Larry Bell has been breaking boundaries in the art world since the early 1960s, making history in the Light and Space movement of Southern California. Our curator Michelle Bello proudly presents Unbounded, a collection of recent works by Bell and three other dynamic California artists: Joey Piziali, Judith Foosaner, and Casper Brindle. Each artist distinctively explores boundaries in their art now on view at Sloan Miyasato in San Francisco.


Throughout his career Larry Bell has made investigations into the properties of light on surface. By experimenting with the nature of surface and its relationship to space, Bell has devised a methodology characterized by spontaneity, intuition, and improvisation. His experiments are primarily concerned with technically advanced material and their potential to challenge and extend the thresholds of perception.

Made from papers, Mylar, and laminated film, his recent collages are seemingly smooth swathes of luminous colors that appear to change from different angles. “Sheets of these materials have been coated with vaporized metals and quartz in a thermal vacuum chamber,” says Bell. “Heat is then applied to the metals. The metals melt, and then gas or vaporize. As this is taking place in a vacuum, there is no resistance to the vaporized metals spreading throughout the chamber and coating the materials. Metals have a crystalline structure as solids. When they gas, and then coat the surface of a material, they retain the same crystalline structure. Crystals and light create rainbows, or light interference colors.”


Larry Bell
SF 1.30 12A, 2012
Mixed Media on Black Arches Paper
30 x 22 Inches


Larry Bell in the studio

Larry Bell was born in Chicago in 1939. Having grown up in the San Fernando Valley, Bell attended Chouinard Art School in Los Angeles from 1957 through 1959 where he was a student of Robert Irwin. He was extraordinarily successful as a young artist and showed regularly at Pace Gallery in New York. Bell’s work was also included in the seminal Museum of Modern Art exhibition The Responsive Eye in 1965. His art is in public collections throughout the world including the Museum of Modern Art, Whitney Museum of American Art, Solomon R. Guggenheim Museum in New York City, Art Institute of Chicago, Los Angeles County Museum, San Francisco Museum of Modern Art, Stedelijk Museum in Amsterdam, and Tate Gallery in London.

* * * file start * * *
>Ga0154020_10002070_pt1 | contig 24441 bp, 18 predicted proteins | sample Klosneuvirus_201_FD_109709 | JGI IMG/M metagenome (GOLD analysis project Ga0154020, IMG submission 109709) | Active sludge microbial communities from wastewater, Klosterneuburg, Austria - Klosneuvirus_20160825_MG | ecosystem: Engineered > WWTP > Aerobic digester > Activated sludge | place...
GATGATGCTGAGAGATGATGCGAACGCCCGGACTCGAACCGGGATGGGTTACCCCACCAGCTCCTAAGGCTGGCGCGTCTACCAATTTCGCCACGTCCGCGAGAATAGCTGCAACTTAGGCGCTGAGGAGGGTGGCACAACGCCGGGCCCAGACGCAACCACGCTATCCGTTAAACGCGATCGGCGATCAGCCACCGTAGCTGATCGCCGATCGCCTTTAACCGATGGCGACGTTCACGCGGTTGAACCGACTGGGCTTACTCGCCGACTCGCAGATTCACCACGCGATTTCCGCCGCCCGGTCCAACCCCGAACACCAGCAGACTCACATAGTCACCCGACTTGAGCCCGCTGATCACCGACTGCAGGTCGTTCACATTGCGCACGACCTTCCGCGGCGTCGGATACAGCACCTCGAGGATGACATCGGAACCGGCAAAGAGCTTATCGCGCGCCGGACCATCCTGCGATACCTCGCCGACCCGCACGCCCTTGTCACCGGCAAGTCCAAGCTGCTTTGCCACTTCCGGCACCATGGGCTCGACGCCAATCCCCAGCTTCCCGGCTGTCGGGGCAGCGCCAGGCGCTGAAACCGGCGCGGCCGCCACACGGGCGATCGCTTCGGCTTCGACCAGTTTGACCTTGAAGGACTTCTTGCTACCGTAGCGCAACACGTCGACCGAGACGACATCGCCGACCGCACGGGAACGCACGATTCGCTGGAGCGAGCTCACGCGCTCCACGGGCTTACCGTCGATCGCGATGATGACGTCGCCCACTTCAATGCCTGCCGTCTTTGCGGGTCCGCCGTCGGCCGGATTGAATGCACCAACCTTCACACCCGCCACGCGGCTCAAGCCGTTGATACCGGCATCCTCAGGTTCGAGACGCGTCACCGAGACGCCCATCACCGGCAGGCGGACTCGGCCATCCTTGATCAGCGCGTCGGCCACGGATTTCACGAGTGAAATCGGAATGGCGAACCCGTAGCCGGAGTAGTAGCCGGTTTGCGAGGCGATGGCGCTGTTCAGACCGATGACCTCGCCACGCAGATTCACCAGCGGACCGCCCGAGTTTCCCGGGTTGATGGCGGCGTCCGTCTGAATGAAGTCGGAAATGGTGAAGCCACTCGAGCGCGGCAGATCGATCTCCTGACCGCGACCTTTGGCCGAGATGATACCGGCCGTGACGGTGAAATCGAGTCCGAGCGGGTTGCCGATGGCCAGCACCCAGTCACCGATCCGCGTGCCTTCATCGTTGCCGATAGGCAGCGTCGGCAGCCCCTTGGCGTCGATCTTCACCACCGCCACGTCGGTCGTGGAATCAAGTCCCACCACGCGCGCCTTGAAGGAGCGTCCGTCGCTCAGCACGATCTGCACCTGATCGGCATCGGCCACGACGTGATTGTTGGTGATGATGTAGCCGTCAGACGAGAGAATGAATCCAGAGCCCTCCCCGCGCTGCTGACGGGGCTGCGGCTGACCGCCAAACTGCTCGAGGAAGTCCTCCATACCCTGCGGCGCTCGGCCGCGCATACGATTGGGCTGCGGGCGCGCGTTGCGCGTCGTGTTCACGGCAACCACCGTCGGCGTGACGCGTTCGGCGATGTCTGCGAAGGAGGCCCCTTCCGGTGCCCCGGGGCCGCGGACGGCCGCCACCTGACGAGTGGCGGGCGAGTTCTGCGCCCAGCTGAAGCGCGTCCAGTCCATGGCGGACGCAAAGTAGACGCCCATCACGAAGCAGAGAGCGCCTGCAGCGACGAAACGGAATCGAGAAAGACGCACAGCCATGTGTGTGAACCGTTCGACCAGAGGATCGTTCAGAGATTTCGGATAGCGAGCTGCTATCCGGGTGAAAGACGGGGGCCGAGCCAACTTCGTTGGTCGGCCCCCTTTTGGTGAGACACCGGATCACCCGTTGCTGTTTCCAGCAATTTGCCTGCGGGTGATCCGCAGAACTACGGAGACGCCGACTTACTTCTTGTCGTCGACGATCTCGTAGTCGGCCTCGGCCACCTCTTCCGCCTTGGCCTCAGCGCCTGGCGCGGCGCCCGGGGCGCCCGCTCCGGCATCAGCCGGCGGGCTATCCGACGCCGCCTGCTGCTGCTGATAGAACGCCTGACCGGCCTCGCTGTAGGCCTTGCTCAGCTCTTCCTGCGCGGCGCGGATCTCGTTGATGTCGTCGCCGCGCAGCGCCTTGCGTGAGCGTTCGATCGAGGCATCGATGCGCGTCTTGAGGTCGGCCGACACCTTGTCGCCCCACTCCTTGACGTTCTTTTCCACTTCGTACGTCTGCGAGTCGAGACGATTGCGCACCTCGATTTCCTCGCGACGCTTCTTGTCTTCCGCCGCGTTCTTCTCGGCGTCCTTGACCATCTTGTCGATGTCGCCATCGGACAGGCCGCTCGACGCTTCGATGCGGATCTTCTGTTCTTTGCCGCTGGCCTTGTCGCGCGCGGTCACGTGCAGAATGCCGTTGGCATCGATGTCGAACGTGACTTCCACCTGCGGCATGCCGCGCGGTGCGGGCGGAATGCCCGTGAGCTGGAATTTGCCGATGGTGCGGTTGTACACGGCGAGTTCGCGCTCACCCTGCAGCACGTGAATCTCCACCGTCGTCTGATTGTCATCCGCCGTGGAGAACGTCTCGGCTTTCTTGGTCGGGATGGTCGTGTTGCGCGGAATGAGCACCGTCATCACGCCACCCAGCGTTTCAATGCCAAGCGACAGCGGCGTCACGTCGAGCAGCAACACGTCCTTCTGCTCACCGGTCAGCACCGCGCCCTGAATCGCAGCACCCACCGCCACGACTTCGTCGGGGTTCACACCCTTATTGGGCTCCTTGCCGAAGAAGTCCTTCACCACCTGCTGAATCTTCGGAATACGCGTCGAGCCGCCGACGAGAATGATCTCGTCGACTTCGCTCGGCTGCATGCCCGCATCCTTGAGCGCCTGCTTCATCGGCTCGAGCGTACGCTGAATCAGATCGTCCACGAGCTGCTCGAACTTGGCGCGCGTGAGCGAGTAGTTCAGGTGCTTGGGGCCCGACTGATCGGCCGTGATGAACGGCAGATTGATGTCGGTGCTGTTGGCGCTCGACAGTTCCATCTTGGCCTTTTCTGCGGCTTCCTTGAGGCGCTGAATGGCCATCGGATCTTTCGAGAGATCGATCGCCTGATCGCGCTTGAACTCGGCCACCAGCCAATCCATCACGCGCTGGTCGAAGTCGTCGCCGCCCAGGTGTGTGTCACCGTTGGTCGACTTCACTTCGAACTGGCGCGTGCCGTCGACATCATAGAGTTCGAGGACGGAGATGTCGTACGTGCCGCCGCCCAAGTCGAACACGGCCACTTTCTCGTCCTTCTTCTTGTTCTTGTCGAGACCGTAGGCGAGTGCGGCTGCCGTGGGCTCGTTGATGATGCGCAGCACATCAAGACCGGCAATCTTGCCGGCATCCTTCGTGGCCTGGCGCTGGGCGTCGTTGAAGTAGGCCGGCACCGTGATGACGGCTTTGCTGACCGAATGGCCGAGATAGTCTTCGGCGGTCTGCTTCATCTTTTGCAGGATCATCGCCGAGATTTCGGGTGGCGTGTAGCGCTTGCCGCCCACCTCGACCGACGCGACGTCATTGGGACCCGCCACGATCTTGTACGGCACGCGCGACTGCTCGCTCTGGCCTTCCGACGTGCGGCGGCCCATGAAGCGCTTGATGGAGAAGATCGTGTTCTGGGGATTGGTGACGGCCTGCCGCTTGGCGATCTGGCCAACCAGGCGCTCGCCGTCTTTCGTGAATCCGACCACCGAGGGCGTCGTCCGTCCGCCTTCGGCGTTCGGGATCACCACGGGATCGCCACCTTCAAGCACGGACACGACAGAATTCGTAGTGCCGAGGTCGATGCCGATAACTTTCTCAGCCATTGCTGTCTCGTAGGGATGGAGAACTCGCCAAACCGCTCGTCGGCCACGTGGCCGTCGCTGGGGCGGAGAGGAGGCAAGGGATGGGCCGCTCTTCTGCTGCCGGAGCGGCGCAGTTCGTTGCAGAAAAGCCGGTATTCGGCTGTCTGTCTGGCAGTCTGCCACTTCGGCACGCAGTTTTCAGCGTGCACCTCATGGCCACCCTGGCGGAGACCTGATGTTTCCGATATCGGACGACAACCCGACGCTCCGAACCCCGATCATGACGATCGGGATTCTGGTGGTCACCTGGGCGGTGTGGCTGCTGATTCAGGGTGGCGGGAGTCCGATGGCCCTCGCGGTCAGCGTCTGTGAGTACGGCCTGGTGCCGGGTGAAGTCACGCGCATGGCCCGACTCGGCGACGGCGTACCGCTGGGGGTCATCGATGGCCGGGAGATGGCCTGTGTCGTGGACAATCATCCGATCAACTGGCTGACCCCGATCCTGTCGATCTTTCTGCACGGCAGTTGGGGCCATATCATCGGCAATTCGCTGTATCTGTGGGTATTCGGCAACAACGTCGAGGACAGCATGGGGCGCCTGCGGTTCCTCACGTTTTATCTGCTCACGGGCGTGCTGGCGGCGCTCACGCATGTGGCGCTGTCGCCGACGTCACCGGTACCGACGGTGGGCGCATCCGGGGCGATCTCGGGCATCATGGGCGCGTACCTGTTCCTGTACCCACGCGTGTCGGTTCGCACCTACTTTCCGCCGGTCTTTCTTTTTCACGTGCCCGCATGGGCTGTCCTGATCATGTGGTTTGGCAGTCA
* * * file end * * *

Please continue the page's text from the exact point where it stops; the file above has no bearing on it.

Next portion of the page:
Joey Piziali
The Difference Between You and Me, 2008
Acrylic, Ink, and Latex on Canvas
60 x 72 Inches

“This series was influenced by my ongoing appreciation of contemporary architecture,” says artist Joey Piziali. “At the time I was looking at buildings by Rem Koolhaus, like the Seattle Central Library and studies of the CCTV towers in Beijing as well as Norman Foster’s Hearst Tower in New York. I loved the way the buildings performed as massive sculpture, they transform the space around them, engaging unexpected aspects of the urban environment. They create such unique and challenging compositions. They make me rethink what is possible.”

“In a painting I often think about subverting the expectation of a composition,” adds Piziali. “In the painting The Difference Between You And Me, I wanted to present a painting that fully established itself within an expected form, the architecture of the pictorial plane. The painting, composed of a geometric abstract work is floating in a frame of white space. The slashing sprayed lines activate the frame of the image. This gesture disrupts or defaces the image, pushing it to the background while simultaneously becoming a part of painting and engaging the white space. These lines push the composition to the edge of the frame. It’s as if they continue well beyond the painting/object itself.”


Judith Foosaner
Egyptian Chapter 12, 2014
Collage with Acrylic on Canvas
40 x 80 Inches

“All of my work derives from the ancients,” says artist Judith Foosaner. “The Egyptian Chapter series is the result of an investigation of organic forms, broken and reassembled into geometric units. Each unit combines with the next to express simultaneously, both continuity and interruption. I love the sinuous shapes in combination with the staccato supplied by the geometry. I love the suggestion of what is implicit. Once launched on these pieces, it became clear that their rhythms and the “stacked space” in which they were aligned was suggestive of so much of what I’d experienced with Egyptian hieroglyphs. The visual beauty of this early language never fails to call–this work of mine is its reply.”


Casper Brindle
Tange, 2014
Acrylic, Automotive Paint, and Resin on Panel
44 x 96 Inches

The paintings of Casper Brindle look as sleek as surfboards and shiny as high beams. Using color-shifting automotive paints and coats of glossy resin, this contemporary Los Angeles artist’s work stems from the Light and Space and Finish Fetish art movements of the 1960s, reflecting the car and surf culture of Southern California. Brindle was mentored by the internationally acclaimed artist Eric Orr, one of the pioneers of the Light and Space movement. Though Brindle’s work cannot be separated from the movement’s practice, it does stand out with its sophisticated studies of atmosphere and vaporous ambiguities that intrigue and compel us to navigate the hazy borders of perception. Subtle horizon lines aide this navigation. His richly hued canvases, composed of bands of softened colors, seem to radiate and extend far beyond the boundaries of the picture plane. Having spent a considerable amount of time on a surfboard, his work also reflects his personal passion for the ocean and skies of California.

Tommy Talbot
(415) 431-1465

Sloan Miyasato
2 Henry Adams Street, Suite 212
San Francisco, CA 94103

Monday through Friday, 9am to 5pm

Michelle Bello Fine Art Consulting
(415) 317-5975

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